When you get twelve ales for Christmas and they're all themed there's not much else you can do but drink them quickly. If, like me, you are boring and enjoy blogging the ales then you also need to get yourself into the blogging sharpish too. Thus it is that I find myself on the second ale of many this Christmas-tide: Cwrw-istmas by Brecon Brewing Company and I find myself quite looking forward to it!
It has been a good couple of days, and it looks like it shall be a good few more with Game of Thrones season 6 on DVD and a good ale on hand... Yes, that is a toilet roll off to the left, we ran out of tissues, what of it? Would you like to know more?
Straight away this announced itself as a Christmas ale through the fact that it smelt, well, like Christmas. It reminded me of Boxing Day meals in my youth - all turkey and chips with gravy and peas and various types of vegetables. A savoury smell in the kitchen wreathed in steam and condensation on the windows 'gainst the frosty cold outside. Raised voices, mostly in jest, and the edge in the air. But, underneath all of that, or on top in the living room, was the smell of spices and orange and cloves that came from the air fresheners - or, later, the kind of smell I associate with high Church of England, almost like incense. I can't speak for anyone else but that is the impression that I gained from the aroma of this rather surprisingly rich and strong chestnut ale. Good head on the pour, frothy and fizzy like spirits at the end of the Boxing Day sales. I assume, I have never really been one for Boxing Day sales.
I did go shopping today, for emergency cake, but it was hardly sales shopping. Nor real shopping come to think of it. The dark brown body of this ale was enough to put to rest the moving about and carry the brew over into an episode of Game of Thrones (I am late to the party as ever and thus used the velvet richness of the malt to cover the sadness of Hodor's tale). Indeed, this opens with that clove-induced cinnamon that one usually find abundant at this time of year, as the grandparents and parents argue over the order of cooking and TV watching, who gets to control the volume and the temperature. That kind of thing. The warmth was thus something to be savoured and over-rode the hops that usually would be riding the wave. It's not that there wasn't a hoppy core to that opening, just that it was very much in second place to that clove and spice aspect that made the maltiness of the middle so appealing. I think they've done a really good job here of making the whole thing rather smooth and easily transitioned from one part of the taste to the next. At 4.2% ABV this is a nice ale to be sessioning after a long day helping the Boy make his Lego sets too.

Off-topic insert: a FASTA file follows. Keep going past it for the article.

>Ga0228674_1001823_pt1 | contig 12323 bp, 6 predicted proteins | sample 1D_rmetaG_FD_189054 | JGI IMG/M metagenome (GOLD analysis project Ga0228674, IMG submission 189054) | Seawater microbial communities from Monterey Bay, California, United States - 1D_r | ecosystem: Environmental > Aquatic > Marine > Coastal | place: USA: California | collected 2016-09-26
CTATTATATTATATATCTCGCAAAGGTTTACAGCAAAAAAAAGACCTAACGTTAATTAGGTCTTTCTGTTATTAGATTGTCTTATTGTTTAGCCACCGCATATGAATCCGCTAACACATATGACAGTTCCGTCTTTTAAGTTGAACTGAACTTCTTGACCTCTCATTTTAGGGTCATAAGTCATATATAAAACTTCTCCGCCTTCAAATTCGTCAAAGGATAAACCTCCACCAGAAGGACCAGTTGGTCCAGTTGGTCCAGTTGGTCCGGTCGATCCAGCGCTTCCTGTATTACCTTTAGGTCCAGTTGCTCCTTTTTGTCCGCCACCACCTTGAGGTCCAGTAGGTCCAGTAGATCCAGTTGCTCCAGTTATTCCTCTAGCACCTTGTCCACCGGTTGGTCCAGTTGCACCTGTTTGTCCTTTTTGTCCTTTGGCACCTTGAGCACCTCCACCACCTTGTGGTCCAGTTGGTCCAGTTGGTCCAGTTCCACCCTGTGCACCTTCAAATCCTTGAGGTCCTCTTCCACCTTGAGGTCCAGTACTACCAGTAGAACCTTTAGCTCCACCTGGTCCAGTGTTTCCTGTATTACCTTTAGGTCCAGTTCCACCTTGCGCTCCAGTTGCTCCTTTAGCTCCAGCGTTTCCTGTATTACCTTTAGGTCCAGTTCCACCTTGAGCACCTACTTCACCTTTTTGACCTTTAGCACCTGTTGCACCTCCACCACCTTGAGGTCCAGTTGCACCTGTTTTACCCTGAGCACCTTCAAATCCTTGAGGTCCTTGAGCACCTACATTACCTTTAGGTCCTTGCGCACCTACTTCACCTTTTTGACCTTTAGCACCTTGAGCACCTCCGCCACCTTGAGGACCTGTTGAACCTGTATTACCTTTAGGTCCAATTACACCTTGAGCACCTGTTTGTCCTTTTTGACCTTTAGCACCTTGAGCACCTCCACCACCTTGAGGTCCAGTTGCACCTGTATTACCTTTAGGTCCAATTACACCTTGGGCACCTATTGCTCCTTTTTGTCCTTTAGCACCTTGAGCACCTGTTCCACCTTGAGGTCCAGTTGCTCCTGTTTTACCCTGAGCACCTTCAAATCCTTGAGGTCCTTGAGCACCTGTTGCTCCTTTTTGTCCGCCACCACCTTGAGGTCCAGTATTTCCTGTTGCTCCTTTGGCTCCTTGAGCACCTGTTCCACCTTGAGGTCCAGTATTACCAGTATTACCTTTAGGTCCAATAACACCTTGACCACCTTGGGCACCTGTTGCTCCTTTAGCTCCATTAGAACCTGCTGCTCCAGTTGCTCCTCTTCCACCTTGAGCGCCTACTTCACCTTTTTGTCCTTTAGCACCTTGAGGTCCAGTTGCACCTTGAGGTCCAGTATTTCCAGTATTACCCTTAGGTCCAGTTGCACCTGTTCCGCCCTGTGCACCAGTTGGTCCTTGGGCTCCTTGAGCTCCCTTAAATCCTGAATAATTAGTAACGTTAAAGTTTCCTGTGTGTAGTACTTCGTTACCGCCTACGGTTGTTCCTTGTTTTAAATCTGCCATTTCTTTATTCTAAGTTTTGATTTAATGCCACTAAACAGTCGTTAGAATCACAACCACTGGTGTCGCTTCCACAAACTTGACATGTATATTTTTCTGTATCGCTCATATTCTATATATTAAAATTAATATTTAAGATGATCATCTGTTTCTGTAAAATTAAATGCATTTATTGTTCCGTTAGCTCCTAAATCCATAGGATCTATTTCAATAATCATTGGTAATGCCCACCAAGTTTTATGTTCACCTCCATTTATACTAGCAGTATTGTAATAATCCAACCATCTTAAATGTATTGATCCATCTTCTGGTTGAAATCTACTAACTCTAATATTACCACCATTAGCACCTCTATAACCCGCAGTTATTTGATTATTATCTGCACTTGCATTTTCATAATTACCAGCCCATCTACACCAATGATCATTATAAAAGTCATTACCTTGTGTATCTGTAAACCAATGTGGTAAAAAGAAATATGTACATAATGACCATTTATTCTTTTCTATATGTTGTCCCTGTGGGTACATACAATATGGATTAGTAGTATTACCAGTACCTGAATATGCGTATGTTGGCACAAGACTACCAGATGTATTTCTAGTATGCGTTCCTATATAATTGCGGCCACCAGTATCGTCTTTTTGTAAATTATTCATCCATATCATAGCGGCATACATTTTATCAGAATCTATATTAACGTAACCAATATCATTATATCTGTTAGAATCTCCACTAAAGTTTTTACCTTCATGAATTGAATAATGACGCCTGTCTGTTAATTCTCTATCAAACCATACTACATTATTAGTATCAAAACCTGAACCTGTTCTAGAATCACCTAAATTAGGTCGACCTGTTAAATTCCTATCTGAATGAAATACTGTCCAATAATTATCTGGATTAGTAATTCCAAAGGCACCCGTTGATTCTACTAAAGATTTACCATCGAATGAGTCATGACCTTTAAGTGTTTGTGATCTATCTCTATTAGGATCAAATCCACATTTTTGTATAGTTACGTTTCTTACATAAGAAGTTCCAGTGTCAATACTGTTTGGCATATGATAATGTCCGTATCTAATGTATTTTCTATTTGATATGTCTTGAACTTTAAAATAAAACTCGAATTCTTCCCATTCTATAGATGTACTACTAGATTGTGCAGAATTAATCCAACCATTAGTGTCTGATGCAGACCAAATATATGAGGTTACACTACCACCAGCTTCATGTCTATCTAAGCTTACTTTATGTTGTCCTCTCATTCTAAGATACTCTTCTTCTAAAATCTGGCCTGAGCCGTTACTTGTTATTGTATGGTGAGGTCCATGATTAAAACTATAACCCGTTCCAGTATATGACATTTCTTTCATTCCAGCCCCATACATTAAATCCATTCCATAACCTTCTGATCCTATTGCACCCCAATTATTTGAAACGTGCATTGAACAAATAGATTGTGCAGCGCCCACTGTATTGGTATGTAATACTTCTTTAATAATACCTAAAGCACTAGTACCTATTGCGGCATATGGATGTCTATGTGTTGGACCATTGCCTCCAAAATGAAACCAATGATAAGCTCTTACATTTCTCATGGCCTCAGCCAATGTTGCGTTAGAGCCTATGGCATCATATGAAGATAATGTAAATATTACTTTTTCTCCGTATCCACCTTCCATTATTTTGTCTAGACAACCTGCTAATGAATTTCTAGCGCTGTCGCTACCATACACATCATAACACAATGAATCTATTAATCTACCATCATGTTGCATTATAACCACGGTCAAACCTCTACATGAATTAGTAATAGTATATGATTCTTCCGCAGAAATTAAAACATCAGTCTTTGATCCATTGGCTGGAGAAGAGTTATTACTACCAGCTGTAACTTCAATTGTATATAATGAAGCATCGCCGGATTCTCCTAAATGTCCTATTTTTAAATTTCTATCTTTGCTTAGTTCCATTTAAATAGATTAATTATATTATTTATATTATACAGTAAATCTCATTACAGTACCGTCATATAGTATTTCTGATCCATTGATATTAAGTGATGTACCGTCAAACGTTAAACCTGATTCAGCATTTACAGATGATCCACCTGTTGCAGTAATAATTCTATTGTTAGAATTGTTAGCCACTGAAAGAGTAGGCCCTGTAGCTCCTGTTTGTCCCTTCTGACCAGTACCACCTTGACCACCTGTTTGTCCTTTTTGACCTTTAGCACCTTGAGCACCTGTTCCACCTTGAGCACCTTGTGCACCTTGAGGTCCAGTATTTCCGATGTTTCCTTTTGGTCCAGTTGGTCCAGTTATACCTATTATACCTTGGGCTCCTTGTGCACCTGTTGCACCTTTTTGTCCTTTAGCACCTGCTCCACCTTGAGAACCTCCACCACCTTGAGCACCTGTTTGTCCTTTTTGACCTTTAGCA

Reading the label I am informed that there is vanilla in this and I think I can catch it on the crest of the breeze blowing into the latter part of the taste and then it lingers, soft and pungent, on the cusp of the aftertaste. Then we're back to the memory of the spice and the dry aftertaste of the passing, a proper pale ale in that regard despite the hue. Very Welsh, being a hybrid of a number of different styles that feel as though they ought not to work together but then do surprisingly well. Well, no, I've heard only good things about Brecon and everyone raves about them when I see them on tap and so I shouldn't be terribly surprised. Not even Jorah confessing his obvious and doomed love for the Essex girl Targaryen can really surpass the overall impression from this rather stout-hearted light ale.
Enjoy best in a brace with the sort of meal that usually appears on a Sunday - a roast with lashings of gravy. True enough, you can have this after dinner with the chocolate truffles, so indulgent, but it would work just as well in the late autumn or early spring mixed with beef, gravy and Yorkshire pudding just so. Could be a great accompaniment to the wonder of Lancashire hotpot, so long as there's a helping of pickled onion, but as a Christmas ale this does the job nicely too. It's the sort of gift that you could keep around for a while before consuming and not feel like there had been too much sacrificed in so doing.